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Is there any advantage of storing my class in a header file and using include as apposed to just keeping it in the same script as main? And, in that case. Couldnt I just make a c++ program in a bunch of header files, include them, then call inside one main program!?!?!!!???!?!?!???????? ~ from the depths of the ocean Edited by - kaiel090x on August 11, 2001 4:14:50 PM

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If you have a big program (with lots of classes) this will keep them more organized and managable. Ideally you should have a .h and a .cpp for each class.

You only have to recompile what you''ve modified. If you keep all your code in one big file, and change one aspect of one class, the whole file must be recompiled.

Easier reusability. For example, I have a Game Manager class that I use in all my projects. Just the same .h and .cpp file.

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Think about all the scrolling that header files could save you. I always put my method definitions in the same .h file as the class. That''s probably a bad thing, but it works for me.

-Forcas

"Elvis is alive. He is Barney the purple dinosaur. He is the pied piper that leads our children into the wages of sin and eternal damnation."

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Mostly I keep the header and the implementation file seperate unless of course if its a very small class .

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You can technically use the #include directive anywhere to include anything, it''s dumb textual replacement/insertion.

Convention(al wisdom) dictates that a header file and source file be created for each class. The biggest advantage is in improving compile speed. The header should be minimal, contain just declarations which are processed mutliple times. The source code has all the definition that takes time to compile, and is only compiled once.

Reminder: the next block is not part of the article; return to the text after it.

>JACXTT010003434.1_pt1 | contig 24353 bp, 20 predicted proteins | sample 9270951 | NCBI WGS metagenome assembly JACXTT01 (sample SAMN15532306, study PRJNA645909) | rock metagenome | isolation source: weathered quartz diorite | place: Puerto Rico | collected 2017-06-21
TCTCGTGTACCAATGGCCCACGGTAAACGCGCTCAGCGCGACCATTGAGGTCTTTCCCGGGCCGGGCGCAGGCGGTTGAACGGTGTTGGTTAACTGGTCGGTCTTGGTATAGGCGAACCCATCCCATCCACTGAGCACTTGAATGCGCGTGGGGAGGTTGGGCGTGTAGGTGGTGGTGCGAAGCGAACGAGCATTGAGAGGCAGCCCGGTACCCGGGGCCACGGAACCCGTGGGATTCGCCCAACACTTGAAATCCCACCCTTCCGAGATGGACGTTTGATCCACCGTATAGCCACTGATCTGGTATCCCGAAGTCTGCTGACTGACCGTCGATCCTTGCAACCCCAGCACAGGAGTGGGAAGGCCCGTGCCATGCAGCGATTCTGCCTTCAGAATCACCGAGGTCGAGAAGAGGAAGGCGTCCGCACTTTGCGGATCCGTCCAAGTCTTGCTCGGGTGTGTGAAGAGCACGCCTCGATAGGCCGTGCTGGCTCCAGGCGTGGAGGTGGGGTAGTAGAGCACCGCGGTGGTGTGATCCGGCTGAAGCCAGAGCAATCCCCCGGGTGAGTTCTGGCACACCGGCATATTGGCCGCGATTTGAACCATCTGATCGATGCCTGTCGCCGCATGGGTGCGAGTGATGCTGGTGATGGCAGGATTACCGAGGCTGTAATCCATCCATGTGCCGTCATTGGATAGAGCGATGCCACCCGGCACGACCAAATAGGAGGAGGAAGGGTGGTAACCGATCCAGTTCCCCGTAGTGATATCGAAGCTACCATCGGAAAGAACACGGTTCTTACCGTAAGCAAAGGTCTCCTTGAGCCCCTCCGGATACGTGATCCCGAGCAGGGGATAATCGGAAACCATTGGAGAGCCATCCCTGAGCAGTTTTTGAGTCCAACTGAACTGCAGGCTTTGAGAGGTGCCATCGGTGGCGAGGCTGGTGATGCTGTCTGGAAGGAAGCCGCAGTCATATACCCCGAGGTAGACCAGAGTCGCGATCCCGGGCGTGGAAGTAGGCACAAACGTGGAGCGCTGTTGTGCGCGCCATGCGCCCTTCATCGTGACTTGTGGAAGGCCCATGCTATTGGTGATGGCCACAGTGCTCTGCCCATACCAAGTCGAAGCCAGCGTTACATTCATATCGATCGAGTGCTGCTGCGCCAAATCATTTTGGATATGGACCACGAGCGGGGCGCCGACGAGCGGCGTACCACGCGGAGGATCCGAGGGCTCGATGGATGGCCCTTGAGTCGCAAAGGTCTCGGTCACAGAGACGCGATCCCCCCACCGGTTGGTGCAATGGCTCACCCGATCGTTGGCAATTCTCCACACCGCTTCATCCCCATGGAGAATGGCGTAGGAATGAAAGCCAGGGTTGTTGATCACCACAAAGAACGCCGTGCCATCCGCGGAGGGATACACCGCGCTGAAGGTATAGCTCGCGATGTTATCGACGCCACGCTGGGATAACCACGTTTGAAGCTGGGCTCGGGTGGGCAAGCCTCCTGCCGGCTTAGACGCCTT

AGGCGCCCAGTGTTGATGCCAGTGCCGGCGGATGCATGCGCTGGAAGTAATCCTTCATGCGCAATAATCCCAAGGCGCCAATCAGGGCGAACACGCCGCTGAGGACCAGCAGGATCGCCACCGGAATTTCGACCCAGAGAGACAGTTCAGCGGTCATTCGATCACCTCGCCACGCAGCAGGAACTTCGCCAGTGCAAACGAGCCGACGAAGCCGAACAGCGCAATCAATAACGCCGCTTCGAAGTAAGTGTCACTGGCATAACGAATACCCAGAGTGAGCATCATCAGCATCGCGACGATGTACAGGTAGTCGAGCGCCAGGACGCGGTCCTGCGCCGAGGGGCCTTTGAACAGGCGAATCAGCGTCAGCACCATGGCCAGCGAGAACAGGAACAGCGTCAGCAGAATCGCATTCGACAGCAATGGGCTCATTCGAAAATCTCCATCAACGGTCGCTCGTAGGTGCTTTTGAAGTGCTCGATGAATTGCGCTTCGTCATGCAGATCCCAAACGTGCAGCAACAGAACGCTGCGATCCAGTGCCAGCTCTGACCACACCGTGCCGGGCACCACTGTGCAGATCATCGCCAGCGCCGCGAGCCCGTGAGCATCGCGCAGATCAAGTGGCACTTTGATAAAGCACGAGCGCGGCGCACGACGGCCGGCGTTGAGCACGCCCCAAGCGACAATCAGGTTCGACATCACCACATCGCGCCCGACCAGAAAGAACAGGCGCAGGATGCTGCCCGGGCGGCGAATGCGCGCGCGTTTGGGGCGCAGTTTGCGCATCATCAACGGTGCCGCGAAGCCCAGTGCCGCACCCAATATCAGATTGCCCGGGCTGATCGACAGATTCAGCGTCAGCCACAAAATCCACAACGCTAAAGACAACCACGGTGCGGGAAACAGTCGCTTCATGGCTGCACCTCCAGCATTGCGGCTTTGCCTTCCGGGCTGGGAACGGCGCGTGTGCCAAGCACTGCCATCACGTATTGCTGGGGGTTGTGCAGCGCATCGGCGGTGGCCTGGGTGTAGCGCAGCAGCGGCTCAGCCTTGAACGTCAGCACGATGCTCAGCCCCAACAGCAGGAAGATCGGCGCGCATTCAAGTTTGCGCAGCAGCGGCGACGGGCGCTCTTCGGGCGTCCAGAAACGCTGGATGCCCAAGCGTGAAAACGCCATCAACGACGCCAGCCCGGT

Never #include a .cpp file. If you need to make a template class, make a .hpp file and put everything in it (templates are a special case). Add each .cpp file to your project; each cpp is compiled seperately and then linked together. Also stick a "#pragma once" at the top of every .h file.

Magmai Kai Holmlor
- Not For Rent

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#pragma once is compiler-dependent... the portable way is to use inclusion guards, thusly:

#ifndef MYHEADERNAME_H#define MYHEADERNAME_Hclass MyClass{...};#endif // MYHEADERNAME_H

When you come to splitting your code up into several CPP files, you''ll realise that you need classes in separate headers, otherwise you''re including code from all over the place and defining things twice, and so on. Bad news.

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But when I use the include header, wil I be able to call my class''s objects the same way as I would if the classwas in the script?

quote:
Original post by Kylotan
#pragma once is compiler-dependent... the portable way is to use inclusion guards, thusly:

#ifndef MYHEADERNAME_H#define MYHEADERNAME_Hclass MyClass{...};#endif // MYHEADERNAME_H

When you come to splitting your code up into several CPP files, you''ll realise that you need classes in separate headers, otherwise you''re including code from all over the place and defining things twice, and so on. Bad news.

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quote:
Original post by Anonymous Poster
But when I use the include header, wil I be able to call my class''s objects the same way as I would if the classwas in the script?

Yes. To call a function, all the compiler needs to know it the address of the function, what parameters it needs, and what it returns. It doesn''t need to know how the function works. This is why you can use the C standard library even though you can''t see the source code.

Check this for yourself if you like. Open up <stdio.h> and take a look. (Quickest way: type <stdio.h> into a Developer Studio window, right-click, and choose ''Open Document''.) Apart from a lot of preprocessor stuff, you''ll find some function prototypes, but no function bodies. The rest of the code doesn''t need to see the function body in order to call the function.

Therefore, to use a class in a source file, all the compiler needs to know is the basic makeup of the class (all the public and private variables) and the function prototypes for that class. The actual implementation goes in its own .CPP file and calling code never needs to see it.

When it comes to creating the final executable, all the code is linked together in one file, and function names are resolved to addresses in the file for you.